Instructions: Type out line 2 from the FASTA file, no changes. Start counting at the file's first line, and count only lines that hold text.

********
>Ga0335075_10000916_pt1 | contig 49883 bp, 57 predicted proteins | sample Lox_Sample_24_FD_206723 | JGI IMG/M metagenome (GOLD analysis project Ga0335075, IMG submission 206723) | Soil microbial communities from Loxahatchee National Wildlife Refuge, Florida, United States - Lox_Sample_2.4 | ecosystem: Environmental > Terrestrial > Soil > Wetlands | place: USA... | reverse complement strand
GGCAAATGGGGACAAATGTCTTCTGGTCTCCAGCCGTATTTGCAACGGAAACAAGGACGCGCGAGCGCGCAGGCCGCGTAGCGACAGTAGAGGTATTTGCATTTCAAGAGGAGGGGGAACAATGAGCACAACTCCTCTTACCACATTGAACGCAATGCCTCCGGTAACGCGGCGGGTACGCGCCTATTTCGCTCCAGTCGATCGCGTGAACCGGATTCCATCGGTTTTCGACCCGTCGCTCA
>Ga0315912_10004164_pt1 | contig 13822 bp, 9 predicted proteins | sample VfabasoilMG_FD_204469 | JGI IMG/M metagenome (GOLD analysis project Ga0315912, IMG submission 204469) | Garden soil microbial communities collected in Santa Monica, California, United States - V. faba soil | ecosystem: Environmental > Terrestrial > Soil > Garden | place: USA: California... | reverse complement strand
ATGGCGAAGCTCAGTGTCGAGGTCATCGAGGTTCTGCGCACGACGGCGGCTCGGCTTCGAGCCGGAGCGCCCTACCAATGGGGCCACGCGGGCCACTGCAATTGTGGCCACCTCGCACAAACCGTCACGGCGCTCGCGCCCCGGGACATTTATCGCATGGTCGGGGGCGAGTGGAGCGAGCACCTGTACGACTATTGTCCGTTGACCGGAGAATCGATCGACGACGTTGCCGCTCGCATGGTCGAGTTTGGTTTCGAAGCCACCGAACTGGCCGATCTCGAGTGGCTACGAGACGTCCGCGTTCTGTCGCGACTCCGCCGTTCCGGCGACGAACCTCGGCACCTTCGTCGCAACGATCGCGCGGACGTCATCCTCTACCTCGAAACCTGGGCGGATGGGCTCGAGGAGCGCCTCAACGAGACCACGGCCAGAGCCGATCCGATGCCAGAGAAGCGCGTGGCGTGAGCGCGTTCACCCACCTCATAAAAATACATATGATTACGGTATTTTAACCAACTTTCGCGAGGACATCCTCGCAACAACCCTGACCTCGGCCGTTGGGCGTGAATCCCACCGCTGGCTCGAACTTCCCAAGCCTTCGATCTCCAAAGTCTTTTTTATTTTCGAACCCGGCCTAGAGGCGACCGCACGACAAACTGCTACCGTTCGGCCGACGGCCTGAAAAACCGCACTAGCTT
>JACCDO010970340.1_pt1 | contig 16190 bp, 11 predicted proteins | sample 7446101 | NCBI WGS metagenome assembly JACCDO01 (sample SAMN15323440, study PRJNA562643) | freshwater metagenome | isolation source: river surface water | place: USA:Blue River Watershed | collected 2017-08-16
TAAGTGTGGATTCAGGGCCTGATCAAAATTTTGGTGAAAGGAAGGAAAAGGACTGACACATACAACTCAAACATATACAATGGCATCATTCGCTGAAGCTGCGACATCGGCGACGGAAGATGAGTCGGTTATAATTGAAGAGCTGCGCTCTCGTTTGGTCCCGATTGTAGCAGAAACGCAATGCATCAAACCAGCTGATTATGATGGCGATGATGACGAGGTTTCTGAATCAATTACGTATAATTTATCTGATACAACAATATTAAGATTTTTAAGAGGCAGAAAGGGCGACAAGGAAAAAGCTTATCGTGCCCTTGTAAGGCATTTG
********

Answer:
GGCAAATGGGGACAAATGTCTTCTGGTCTCCAGCCGTATTTGCAACGGAAACAAGGACGCGCGAGCGCGCAGGCCGCGTAGCGACAGTAGAGGTATTTGCATTTCAAGAGGAGGGGGAACAATGAGCACAACTCCTCTTACCACATTGAACGCAATGCCTCCGGTAACGCGGCGGGTACGCGCCTATTTCGCTCCAGTCGATCGCGTGAACCGGATTCCATCGGTTTTCGACCCGTCGCTCA